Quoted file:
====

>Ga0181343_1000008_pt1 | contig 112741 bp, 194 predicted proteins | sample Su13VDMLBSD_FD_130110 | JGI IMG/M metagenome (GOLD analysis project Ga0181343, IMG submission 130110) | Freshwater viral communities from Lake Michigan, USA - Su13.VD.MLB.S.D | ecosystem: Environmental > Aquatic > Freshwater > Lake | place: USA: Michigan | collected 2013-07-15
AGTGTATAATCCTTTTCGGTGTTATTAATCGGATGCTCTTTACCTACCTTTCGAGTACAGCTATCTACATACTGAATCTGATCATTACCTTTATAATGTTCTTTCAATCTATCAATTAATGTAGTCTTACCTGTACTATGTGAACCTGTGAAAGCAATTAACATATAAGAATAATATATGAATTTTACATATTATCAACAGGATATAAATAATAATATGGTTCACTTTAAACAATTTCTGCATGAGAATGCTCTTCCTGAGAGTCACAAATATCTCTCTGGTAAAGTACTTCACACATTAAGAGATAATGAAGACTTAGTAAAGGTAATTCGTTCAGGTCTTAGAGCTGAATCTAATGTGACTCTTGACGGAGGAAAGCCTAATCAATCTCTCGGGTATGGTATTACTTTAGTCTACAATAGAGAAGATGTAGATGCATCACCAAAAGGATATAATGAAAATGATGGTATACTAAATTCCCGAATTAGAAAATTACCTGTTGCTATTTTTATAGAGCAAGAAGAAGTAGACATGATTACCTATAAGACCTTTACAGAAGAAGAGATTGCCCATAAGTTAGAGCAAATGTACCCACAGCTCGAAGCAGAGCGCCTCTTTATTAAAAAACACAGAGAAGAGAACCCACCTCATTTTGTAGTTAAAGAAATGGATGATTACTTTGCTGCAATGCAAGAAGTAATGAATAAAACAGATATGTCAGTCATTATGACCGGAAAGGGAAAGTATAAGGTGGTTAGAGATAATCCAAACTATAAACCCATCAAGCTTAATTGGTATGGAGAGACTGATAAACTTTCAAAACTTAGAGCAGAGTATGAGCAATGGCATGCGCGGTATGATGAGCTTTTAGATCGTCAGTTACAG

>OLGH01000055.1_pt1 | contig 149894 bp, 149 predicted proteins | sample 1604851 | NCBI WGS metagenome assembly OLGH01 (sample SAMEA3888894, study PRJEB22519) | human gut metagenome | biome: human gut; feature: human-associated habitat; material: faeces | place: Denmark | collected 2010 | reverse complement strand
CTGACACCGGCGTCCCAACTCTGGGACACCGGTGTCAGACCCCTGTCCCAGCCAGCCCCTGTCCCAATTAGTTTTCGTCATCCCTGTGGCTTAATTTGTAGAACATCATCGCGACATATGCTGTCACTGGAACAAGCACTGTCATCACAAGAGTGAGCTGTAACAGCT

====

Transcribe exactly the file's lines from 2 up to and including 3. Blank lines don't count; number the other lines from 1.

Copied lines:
AGTGTATAATCCTTTTCGGTGTTATTAATCGGATGCTCTTTACCTACCTTTCGAGTACAGCTATCTACATACTGAATCTGATCATTACCTTTATAATGTTCTTTCAATCTATCAATTAATGTAGTCTTACCTGTACTATGTGAACCTGTGAAAGCAATTAACATATAAGAATAATATATGAATTTTACATATTATCAACAGGATATAAATAATAATATGGTTCACTTTAAACAATTTCTGCATGAGAATGCTCTTCCTGAGAGTCACAAATATCTCTCTGGTAAAGTACTTCACACATTAAGAGATAATGAAGACTTAGTAAAGGTAATTCGTTCAGGTCTTAGAGCTGAATCTAATGTGACTCTTGACGGAGGAAAGCCTAATCAATCTCTCGGGTATGGTATTACTTTAGTCTACAATAGAGAAGATGTAGATGCATCACCAAAAGGATATAATGAAAATGATGGTATACTAAATTCCCGAATTAGAAAATTACCTGTTGCTATTTTTATAGAGCAAGAAGAAGTAGACATGATTACCTATAAGACCTTTACAGAAGAAGAGATTGCCCATAAGTTAGAGCAAATGTACCCACAGCTCGAAGCAGAGCGCCTCTTTATTAAAAAACACAGAGAAGAGAACCCACCTCATTTTGTAGTTAAAGAAATGGATGATTACTTTGCTGCAATGCAAGAAGTAATGAATAAAACAGATATGTCAGTCATTATGACCGGAAAGGGAAAGTATAAGGTGGTTAGAGATAATCCAAACTATAAACCCATCAAGCTTAATTGGTATGGAGAGACTGATAAACTTTCAAAACTTAGAGCAGAGTATGAGCAATGGCATGCGCGGTATGATGAGCTTTTAGATCGTCAGTTACAG

>OLGH01000055.1_pt1 | contig 149894 bp, 149 predicted proteins | sample 1604851 | NCBI WGS metagenome assembly OLGH01 (sample SAMEA3888894, study PRJEB22519) | human gut metagenome | biome: human gut; feature: human-associated habitat; material: faeces | place: Denmark | collected 2010 | reverse complement strand